By Faten Omar

KUWAIT: Trees reduce air temperature and the intensity of greenhouse heat by lowering carbon dioxide levels. Greening is not merely an act of beautification, but also a basic need for the environment and population of Kuwait. Kuwait Times spoke with Abdulrahman Al-Fraih, Manager of the Organic Agriculture Department at the Public Authority for Agricultural Affairs and Fish Resources to learn more. Fraih is an expert in researching production of organic vegetables to develop new methods for the future of farms in the country.

Kuwait Times: How can your research help to evolve agriculture in Kuwait?

Abdulrahman Al-Fraih: I have recently just begun researching farming techniques in Kuwait. I hope I can provide some options in the future for farmers to grow more sustainably and hopefully incorporate more organic techniques. Previously, I was working on a project collecting and sorting native Kuwaiti seeds.

KT: You have visited several farms around the world for research purposes. What have you learned that will help in developing the industry in Kuwait?

Fraih: There was a farm in Japan that employed people with disabilities and the ones who did not get the opportunity to work got exposed to nature instead of being in a facility. They can go out and do something that is also benefiting them, because they can use their skills. I would love to set up an initiative to help people get out of the house and work with vegetables and involve disabled people more in the society. My future initiative will be well-studied and try to find a facility close to the city, because people will not drive for an hour to farms in Abdaly.

Another organic Dutch greenhouse produces energy and supplying it to the city. They have large generators to create energy for the greenhouse. Any additional energy they send it to the city. We should work on ways to make farms more sustainable. I have a farm in Abdaly, where I use solar panels to control the water pumping system. I want to try to use robots to help with various production tasks and collect as much water as I can. Some farms collect condensation to harvest water.

So far we do not have a problem with energy, but when the prices of energy and water increase, we have to think outside the box. The farm is not only a way to produce, but we also can make it as a means of income.

Abdulrahman Al-Fraih and colleagues at a greenhouse site.

Future in Kuwait

KT: Do you see a future in organic agriculture in the country?

Fraih: I do see a future in organic agriculture. It may be small at the start, but there is a market for organic products.

KT: How do you hope your research will change agriculture in Kuwait?

Fraih: Since agriculture can be a slow process, seeing my research adopted by farmers will take time, especially as the positives take time to show. However, the journey of agriculture is sometimes a patient one, since plants take a long time to grow. But one can hope some of the ideas can be used to make better-educated decisions, so farmers can choose the best options.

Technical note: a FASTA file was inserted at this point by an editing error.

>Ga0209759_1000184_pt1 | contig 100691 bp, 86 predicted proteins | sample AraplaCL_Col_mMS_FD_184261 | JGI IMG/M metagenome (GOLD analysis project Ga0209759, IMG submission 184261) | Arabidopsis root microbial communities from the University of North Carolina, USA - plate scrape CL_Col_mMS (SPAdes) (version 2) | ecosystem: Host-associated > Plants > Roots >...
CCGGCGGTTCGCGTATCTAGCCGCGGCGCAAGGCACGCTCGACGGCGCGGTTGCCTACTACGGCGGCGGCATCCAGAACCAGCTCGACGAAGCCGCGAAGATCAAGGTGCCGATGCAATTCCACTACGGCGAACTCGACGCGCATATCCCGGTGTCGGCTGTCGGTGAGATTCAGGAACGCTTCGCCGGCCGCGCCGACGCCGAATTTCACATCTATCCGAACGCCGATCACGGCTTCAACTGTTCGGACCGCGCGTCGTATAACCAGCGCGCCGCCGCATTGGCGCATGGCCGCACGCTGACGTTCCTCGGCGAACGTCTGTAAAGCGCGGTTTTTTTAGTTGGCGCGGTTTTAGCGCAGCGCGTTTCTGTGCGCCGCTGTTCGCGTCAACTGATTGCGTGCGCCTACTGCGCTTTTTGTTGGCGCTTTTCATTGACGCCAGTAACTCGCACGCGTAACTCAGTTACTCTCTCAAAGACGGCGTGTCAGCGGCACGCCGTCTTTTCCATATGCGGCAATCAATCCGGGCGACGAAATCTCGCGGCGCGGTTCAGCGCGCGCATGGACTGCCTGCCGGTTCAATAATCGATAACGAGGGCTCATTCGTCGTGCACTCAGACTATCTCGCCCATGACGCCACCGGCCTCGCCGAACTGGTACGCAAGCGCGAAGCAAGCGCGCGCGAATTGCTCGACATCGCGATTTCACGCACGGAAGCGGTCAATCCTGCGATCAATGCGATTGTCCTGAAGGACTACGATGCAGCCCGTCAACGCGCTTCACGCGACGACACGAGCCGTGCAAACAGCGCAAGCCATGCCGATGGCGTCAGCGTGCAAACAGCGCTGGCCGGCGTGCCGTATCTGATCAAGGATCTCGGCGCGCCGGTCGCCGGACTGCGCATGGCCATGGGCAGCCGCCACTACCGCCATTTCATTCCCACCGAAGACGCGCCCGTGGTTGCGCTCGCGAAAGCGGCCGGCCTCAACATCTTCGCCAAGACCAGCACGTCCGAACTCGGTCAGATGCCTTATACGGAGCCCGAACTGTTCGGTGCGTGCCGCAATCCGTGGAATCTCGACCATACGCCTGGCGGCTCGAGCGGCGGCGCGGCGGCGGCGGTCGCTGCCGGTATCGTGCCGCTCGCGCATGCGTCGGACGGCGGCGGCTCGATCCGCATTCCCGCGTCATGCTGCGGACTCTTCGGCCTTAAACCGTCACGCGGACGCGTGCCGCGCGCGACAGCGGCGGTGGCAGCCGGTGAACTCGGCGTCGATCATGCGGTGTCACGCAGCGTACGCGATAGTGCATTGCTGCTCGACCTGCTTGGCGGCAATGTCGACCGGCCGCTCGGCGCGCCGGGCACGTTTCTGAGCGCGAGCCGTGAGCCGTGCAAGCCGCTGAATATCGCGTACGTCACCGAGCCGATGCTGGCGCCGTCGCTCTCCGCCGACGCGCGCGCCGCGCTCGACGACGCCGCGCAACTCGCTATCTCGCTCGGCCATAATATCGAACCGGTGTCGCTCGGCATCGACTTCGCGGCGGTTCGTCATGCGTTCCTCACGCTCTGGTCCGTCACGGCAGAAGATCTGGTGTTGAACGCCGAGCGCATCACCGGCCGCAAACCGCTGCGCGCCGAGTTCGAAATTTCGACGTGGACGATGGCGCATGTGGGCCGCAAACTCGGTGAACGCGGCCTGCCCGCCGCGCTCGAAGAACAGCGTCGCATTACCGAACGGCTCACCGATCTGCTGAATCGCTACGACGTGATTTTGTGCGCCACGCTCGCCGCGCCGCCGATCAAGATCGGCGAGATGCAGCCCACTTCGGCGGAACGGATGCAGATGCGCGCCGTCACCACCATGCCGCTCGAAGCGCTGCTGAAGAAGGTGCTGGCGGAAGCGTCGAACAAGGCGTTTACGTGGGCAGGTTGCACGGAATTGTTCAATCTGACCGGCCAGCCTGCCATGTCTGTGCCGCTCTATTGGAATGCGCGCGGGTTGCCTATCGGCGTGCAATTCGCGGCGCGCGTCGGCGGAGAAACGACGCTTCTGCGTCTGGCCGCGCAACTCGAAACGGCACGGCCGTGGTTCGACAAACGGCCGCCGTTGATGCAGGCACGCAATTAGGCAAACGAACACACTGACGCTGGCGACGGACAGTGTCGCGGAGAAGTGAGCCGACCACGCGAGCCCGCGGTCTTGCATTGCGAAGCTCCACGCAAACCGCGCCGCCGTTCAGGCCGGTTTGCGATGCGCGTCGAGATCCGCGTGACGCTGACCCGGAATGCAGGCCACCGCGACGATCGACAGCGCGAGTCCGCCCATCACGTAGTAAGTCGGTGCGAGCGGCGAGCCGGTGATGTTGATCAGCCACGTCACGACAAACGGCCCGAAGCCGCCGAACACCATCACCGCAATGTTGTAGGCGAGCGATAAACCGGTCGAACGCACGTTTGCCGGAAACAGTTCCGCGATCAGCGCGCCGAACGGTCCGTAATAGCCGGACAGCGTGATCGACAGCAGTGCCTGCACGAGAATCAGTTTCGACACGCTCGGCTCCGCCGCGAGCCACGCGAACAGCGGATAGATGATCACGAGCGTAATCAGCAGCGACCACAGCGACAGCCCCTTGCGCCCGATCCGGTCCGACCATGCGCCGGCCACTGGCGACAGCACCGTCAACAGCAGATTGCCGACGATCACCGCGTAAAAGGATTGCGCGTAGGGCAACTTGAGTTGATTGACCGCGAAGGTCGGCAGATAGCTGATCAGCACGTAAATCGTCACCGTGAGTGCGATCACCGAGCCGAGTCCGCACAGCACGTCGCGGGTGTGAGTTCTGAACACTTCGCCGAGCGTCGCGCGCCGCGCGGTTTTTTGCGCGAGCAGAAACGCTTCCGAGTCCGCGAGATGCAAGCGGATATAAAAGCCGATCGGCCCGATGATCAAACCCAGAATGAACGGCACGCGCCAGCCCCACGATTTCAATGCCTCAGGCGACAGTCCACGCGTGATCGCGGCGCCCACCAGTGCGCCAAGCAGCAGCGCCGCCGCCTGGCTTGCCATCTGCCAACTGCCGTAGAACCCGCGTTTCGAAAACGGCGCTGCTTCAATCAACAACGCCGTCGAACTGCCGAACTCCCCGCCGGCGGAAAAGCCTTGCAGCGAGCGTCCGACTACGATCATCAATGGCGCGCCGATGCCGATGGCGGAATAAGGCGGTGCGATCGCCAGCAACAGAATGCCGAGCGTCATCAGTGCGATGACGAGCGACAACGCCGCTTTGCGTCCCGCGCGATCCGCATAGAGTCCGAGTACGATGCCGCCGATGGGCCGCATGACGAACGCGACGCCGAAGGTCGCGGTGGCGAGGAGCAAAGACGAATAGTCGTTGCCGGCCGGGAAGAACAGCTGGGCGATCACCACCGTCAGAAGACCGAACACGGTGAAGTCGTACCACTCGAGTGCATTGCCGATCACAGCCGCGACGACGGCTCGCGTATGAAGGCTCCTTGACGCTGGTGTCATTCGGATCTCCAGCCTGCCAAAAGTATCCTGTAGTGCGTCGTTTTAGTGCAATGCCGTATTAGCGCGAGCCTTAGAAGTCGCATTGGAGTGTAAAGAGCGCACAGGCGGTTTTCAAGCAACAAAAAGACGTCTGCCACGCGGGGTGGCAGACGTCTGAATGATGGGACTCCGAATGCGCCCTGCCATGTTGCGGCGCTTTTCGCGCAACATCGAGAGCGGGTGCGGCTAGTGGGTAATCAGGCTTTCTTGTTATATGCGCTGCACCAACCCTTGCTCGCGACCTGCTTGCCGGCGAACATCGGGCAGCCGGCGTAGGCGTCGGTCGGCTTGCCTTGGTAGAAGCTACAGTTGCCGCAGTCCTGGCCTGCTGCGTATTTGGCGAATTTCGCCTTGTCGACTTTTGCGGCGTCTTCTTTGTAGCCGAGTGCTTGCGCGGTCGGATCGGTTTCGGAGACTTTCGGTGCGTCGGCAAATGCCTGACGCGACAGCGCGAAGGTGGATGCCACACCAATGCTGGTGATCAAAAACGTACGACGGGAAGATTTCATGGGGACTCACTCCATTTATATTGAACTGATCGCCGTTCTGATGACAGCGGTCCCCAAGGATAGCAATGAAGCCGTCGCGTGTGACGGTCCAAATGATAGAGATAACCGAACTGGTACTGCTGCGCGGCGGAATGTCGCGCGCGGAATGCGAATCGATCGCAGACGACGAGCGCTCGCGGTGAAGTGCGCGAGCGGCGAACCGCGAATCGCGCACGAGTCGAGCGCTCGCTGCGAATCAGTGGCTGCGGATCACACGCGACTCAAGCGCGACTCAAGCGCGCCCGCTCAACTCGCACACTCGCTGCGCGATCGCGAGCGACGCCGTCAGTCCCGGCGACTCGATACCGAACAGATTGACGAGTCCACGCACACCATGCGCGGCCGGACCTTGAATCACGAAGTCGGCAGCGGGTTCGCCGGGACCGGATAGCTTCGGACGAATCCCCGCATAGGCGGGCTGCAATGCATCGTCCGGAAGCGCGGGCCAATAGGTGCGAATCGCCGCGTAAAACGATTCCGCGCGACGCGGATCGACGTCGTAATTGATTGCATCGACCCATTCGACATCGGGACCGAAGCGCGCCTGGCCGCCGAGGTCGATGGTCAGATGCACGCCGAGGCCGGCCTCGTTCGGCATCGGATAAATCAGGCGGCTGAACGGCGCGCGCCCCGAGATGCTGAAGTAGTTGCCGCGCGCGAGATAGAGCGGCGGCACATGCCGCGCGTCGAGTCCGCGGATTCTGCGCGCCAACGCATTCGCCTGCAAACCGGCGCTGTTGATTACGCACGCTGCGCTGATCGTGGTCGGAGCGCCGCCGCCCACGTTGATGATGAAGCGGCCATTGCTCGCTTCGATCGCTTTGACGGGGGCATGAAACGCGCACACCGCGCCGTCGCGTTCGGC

Most projects take time before adoption in Kuwait despite being beneficial to the farmer and the environment because they do not trust them yet. For example, hydroponics is the cultivation of plants without using soil. The system is not new - it has been around since the '70s. People know the system is more efficient, uses less water and has more benefits, so why has it not been adopted, although it has been researched extensively?

Abdulrahman Al-Fraih and colleagues.

Farming in Kuwait is a hobby to get money from production, but the income only covers their losses most of the time. Farmers are only focusing on the support they get from the government. How soon my idea will be adopted will depend on the farmer. I work with my team on research on agroforestry, which is a technique to utilize the different aspects of trees and plants (combining trees and shrubs with crop and livestock farming systems). The study will take years to be implemented to set the future of farming in Kuwait - it is more about giving people options.

The weirdest thing in Kuwait is that a lot of people like to reinvent. There is a lot of research on how the greenhouse is set up. It has been used since the '60s, but people in Kuwait tend to do it their way without any proper methodology. So they end up with a unique greenhouse that is much worse than how we are supposed to use it.

Greenhouses use a cooling pad system to bring down the temperature. The whole idea is to get cooler temperature for the plants depending on the thickness of the cardboard and how the air goes through it to cool it. But here they use palm leaves instead of cardboard and saltwater, which doesn't serve the purpose.

KT: How does planting help in limiting climate change in Kuwait?

Fraih: Planting trees can play a small role in climate change, since they are capable of sequestering carbon or reusing waste and producing compost that can be used to increase the productivity of plants and reduce landfills.